Did your last PC fail or become obsolete?

Discussion in 'CPUs and Overclocking' started by VirtualLarry, Feb 3, 2013.

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Did your last PC fail, or become obsolete?

  1. My last PC failed, and was replaced.

  2. My last PC become obsolete, and was replaced.

  3. I've had PCs both fail and become obsolete, before being replace.

  4. I've never had a PC fail or become obsolete. (I might be a new PC user.)

Multiple votes are allowed.
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  1. Nemesis 1

    Nemesis 1 Lifer

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    I have never had a failure except for my first GPU . I retired my browser for SB . I thought it was out of service . But it seems a Zoo needed it and I sent him the MB /Cpu /and the memory. It went to a good cause . I am going back to watercooling for a browser with Haswell as I don't like going out to the shop to game late at night. So I build a really stupid browser next round . My present SB browser I will send the whole PC to the gentemen that got my P4 stuff . Hopefully the zoo can use alittle better performing machine . My IVB water cooled gamer . I had a chance to sell it last month and didn't . Now I want to sell it
     
  2. Childs

    Childs Lifer

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    I just decided to upgrade my system this afternoon. Nothing wrong with it, and no major games coming out anytime soon needing an upgrade, but there are aspects to my system that need updating, and it requires a platform upgrade. Plus, its nice to start fresh every couple of years.
     
  3. Kingbee13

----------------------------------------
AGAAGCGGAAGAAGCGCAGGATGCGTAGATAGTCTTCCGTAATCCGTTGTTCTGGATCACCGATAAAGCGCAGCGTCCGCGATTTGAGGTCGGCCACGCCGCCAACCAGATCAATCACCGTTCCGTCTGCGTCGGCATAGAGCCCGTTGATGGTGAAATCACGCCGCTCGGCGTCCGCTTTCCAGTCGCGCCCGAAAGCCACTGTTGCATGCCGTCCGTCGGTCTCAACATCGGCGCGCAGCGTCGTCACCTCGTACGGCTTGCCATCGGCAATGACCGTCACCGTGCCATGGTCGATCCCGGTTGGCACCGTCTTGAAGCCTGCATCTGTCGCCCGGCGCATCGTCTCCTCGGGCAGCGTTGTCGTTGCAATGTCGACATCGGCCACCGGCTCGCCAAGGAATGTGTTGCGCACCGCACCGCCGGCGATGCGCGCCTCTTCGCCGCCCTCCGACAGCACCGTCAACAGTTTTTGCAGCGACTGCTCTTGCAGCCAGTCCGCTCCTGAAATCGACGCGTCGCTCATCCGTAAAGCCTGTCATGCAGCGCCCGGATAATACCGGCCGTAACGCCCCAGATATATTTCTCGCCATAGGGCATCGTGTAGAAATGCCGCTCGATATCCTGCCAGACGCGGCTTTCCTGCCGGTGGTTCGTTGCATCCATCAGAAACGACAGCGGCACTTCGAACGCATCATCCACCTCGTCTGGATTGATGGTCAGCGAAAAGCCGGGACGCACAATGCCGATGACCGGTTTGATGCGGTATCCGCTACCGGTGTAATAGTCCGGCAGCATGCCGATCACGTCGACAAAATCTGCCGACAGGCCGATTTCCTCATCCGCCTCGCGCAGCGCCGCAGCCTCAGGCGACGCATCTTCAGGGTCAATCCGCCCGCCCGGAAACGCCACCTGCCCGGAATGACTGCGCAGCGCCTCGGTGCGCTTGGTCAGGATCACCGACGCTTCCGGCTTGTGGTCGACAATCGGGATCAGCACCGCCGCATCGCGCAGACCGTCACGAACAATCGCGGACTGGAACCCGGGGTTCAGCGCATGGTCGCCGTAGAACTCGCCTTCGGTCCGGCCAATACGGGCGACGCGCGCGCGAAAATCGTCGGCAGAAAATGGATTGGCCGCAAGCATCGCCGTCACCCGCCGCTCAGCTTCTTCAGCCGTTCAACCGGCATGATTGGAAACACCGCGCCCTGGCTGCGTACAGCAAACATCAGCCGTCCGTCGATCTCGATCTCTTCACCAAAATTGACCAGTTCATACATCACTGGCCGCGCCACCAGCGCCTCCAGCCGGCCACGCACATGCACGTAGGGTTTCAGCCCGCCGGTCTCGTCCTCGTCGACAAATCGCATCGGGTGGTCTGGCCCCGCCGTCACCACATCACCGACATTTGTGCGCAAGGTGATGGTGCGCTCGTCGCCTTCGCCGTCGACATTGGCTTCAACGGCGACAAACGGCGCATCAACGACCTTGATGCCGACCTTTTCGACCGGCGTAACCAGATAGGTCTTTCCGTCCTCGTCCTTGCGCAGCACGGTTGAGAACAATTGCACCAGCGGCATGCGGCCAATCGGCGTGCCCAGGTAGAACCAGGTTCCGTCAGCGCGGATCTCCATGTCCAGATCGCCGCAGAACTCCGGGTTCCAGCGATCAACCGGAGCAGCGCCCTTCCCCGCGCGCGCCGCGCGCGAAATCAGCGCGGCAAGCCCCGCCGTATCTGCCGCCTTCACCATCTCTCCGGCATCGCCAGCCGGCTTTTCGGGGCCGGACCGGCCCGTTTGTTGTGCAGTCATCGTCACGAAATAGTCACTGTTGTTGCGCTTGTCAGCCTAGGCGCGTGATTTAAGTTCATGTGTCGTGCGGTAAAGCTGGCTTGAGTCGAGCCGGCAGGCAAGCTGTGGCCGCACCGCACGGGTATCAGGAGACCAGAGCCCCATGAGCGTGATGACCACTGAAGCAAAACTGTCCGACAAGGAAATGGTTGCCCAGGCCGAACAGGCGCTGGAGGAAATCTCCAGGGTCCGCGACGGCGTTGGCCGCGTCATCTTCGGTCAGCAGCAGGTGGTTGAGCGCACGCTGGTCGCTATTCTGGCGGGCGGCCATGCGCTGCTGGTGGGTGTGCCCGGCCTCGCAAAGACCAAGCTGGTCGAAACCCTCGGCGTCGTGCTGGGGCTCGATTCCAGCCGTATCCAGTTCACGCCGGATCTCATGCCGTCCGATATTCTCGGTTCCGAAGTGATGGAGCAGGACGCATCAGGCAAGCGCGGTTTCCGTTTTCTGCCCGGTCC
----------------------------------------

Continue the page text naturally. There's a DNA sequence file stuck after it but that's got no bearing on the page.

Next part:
Kingbee13 Senior member

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    My last PC neither became obsolete nor failed. I just decided to upgrade and I always retask my old top end PC for a secondary use. Over The years I've had PCs fail but it's been rare. My first PC, a 286 still booted the last time I tried :)
     
  4. omek

    omek Member

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    Obsolete is becoming obsolete when it comes to computers imo.

    Core 2 Duo's can still open email, browse facebook and run 720p flash without dropping frames. That's perfectly sufficient for the masses and Joe Shmoe.

    It's getting to the point where 10 year old PC's can still serve some purpose and will continue to as long as they run. So yeah, my answer is that I've had computers which have become insufficient gaming machines but demoted into being A1 excellent media servers, whilst never really obsolete.
     
  5. JimmiG

    JimmiG Golden Member

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    My previous system died. One day it just wouldn't turn on any more. But it was obsolete, too - Athlon 64 single-core, Radeon X800XT which I replaced with what I have now.

    I plan to replace my current system this summer. So far it's holding together nicely. Would be typical if it failed now, months before Haswell comes out.
     
  6. pandemonium

    pandemonium Golden Member

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    My current CPU (Q9400) is obsolete by today's standards, but I've overclocked it to help keep up with current generation games and my GPUs. At this point, I'm pretty much just waiting for my CPU either die, heavily bottleneck my system, or large amounts of extra cash in my bank account. The latter is doubtful. Especially since I could think of many other ways to spend a surplus of credit.

    The poll is somewhat ambiguous since more people on these forums probably build their machines by part instead of buying a pre-built machine. With that said, having an entire machine become obsolete or fail is unlikely, and more people will diagnose the part that failed or is obsolete and replace it (unless it's a primary component, such as MoBo, which can also mean replacing CPU and RAM as well; at which point would probably qualify for obsoletion or system fail).